‘THERE’S freshly-grated nutmeg in the pumpkin soup!,” my brother in law, Tonio, announced proudly while serving lunch recently. I had already detected the sweet fragrance of the nut in question and knew the soup would taste delicious. What can I tell you? Tonio is a great cook and nutmeg is a deliciously interesting spice!
Nutmeg is actually one of two spices derived from the seed inside the shell of the fleshy yellow nutmeg fruit, Myristica fragrans. The other spice is, of course, mace. Charmaine Solomon describes the spicy pigeon pair beautifully in her Encyclopedia of Asian Food (Heinemann): “The nutmeg is encased in a shiny, brittle, dark brown shell around which the scarlet aril (mace) furls like a wisp of torn lace.”
There are differences between nutmeg and mace, in that nutmeg is sweeter than the pungent, slightly bitter mace, whilst mace can be more expensive. Although both have a variety of culinary uses, nutmeg marries nicely with sweet dishes, while mace is often considered more suitable in savoury foods. For best results, nutmegs should be freshly grated or ground, although good quality ground nutmeg is available. Let your sense of smell be the judge!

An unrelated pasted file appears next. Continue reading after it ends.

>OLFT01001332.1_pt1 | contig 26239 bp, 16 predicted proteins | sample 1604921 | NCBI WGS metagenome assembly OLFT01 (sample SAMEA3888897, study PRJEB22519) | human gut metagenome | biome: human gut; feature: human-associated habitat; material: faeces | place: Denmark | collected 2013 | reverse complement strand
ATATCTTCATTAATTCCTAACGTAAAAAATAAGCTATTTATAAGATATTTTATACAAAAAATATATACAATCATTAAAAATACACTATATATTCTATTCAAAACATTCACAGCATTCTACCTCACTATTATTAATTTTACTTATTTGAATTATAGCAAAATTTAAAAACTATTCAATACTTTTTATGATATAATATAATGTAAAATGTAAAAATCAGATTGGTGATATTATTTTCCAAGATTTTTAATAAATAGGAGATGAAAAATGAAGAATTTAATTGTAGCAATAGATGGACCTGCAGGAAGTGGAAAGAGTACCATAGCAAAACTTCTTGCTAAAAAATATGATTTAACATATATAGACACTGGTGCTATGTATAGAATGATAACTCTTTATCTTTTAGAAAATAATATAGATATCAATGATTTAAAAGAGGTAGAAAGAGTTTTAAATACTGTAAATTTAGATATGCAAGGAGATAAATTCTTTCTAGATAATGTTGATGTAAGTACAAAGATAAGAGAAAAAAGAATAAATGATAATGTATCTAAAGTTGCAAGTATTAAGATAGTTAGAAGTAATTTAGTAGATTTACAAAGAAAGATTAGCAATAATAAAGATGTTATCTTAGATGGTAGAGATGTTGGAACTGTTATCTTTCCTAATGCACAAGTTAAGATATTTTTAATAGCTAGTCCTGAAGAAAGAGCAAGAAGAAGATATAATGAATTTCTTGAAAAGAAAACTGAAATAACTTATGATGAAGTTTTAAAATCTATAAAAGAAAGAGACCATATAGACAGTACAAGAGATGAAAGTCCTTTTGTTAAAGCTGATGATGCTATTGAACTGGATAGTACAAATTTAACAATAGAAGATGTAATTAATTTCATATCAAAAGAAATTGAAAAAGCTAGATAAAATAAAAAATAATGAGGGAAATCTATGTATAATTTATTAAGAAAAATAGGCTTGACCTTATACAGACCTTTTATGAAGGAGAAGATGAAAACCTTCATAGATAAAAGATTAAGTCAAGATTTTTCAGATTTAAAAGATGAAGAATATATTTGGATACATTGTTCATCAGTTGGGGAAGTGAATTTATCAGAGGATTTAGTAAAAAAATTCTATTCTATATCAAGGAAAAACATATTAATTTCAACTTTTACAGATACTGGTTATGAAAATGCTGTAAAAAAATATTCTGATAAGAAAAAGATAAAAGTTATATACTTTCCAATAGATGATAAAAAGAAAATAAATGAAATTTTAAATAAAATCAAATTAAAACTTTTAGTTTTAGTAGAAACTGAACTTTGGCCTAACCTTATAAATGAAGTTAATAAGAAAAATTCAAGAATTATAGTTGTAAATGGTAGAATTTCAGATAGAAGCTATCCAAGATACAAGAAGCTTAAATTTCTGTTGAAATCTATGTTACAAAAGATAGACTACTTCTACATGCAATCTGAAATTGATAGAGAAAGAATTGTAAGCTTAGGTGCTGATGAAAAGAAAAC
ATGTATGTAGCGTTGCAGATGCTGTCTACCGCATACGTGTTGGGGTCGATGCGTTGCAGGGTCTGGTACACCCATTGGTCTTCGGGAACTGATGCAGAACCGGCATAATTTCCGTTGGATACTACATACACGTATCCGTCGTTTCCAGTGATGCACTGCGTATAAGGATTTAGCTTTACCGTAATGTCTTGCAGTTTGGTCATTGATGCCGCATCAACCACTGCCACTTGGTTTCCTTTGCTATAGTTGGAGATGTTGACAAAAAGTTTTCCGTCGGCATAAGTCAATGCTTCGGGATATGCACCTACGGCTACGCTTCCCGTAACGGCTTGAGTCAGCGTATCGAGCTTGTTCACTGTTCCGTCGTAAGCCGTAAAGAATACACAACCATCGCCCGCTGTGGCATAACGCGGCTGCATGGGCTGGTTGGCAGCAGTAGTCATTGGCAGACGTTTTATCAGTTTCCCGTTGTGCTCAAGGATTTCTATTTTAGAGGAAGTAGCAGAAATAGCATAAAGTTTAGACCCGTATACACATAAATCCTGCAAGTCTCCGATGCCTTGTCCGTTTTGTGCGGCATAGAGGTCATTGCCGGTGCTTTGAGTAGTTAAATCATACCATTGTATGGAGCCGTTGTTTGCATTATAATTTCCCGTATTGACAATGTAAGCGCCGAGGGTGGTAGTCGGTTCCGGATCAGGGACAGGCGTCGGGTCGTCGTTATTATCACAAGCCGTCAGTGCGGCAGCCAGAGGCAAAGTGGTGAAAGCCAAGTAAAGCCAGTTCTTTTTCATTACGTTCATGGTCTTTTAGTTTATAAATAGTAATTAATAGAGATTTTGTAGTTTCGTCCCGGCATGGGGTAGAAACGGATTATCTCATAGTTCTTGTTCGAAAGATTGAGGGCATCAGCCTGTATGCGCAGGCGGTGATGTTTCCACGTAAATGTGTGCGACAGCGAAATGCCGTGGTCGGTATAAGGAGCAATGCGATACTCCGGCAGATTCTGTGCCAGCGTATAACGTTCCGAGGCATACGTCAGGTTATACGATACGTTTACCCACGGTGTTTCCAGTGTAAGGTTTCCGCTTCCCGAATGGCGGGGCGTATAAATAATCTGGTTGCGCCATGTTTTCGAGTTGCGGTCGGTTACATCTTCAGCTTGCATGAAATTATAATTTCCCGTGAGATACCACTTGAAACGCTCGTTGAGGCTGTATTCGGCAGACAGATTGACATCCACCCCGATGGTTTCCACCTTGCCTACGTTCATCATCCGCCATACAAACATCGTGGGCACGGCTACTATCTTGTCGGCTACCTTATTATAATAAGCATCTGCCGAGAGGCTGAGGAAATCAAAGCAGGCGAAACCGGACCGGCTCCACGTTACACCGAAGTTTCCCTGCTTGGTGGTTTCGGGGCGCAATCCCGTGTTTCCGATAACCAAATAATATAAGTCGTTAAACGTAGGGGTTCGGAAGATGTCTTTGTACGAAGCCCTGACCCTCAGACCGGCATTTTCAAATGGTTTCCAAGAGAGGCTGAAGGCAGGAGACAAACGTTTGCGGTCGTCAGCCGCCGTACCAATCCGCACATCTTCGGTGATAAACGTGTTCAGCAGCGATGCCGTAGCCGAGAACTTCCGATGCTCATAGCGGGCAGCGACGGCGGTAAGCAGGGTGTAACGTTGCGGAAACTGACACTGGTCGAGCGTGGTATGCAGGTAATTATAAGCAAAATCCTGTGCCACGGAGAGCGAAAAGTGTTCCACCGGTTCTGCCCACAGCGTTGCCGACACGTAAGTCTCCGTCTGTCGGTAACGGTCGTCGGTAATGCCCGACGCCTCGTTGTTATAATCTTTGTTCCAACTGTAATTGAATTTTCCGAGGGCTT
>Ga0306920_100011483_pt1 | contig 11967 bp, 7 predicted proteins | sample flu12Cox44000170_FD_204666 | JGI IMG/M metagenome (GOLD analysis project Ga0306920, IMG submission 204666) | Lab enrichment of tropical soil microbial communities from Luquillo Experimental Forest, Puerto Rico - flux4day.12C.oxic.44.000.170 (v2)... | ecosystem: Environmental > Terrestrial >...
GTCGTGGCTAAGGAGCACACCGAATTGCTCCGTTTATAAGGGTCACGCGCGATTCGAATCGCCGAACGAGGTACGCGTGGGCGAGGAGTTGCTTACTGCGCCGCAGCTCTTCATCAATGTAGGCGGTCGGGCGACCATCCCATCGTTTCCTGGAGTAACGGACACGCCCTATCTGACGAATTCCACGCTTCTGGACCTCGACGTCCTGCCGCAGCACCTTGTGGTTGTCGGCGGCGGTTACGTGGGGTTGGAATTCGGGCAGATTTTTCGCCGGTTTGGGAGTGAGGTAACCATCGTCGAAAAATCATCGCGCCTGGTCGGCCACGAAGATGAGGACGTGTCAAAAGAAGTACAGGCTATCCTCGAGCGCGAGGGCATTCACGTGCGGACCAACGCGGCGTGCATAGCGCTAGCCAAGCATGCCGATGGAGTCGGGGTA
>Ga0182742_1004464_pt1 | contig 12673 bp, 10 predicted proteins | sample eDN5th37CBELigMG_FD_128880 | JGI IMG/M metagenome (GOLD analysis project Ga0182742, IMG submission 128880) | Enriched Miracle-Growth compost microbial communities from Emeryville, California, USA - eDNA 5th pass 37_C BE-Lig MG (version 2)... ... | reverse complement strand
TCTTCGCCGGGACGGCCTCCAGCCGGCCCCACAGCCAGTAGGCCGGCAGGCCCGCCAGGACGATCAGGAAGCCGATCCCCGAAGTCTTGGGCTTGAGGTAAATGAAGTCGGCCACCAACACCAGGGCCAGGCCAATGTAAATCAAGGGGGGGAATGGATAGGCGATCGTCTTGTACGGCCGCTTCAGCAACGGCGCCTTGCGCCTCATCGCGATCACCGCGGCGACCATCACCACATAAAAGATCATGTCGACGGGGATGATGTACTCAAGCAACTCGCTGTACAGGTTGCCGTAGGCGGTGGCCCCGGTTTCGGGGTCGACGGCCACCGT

Nutmeg is a spice that most of us will have sprinkled onto custard or into eggnog. It adds another dimension to a range of dishes, including those made with market fresh fruit and vegetables. So, grate a little nutmeg into this recipe and enjoy!
TONIO’S PUMPKIN SOUP MEDLEY
1kg pumpkin, peeled and diced
2 onions, peeled and chopped
2 carrots, peeled and sliced
1 parsnip, peeled and sliced
1 swede, peeled and diced
1 stick celery, whole
2 potatoes, peeled and diced
2 rashers bacon (optional), rind and fat removed
6 cups good chicken or vegetable stock
1 tablespoon sour cream
1/2 cup cream
1/2 teaspoon freshly grated nutmeg (or more, to taste)
fresh parsley or chives
freshly ground black pepper
Place the vegetables, bacon and stock into a large saucepan or stockpot. Bring to the boil. Cover, lower heat and simmer gently until pumpkin is tender (about 45 minutes). Remove celery. Allow to cool, then purée. Return to the saucepan, stir in cream and sour cream and reheat briefly. Garnish with herbs, freshly grated nutmeg and pepper. Serves 6-8.
I'm Liz, a.k.a Bizzy Lizzy,
the writer, cook and traveller behind
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NB: I use Australian standard measuring cups and spoons in my recipes.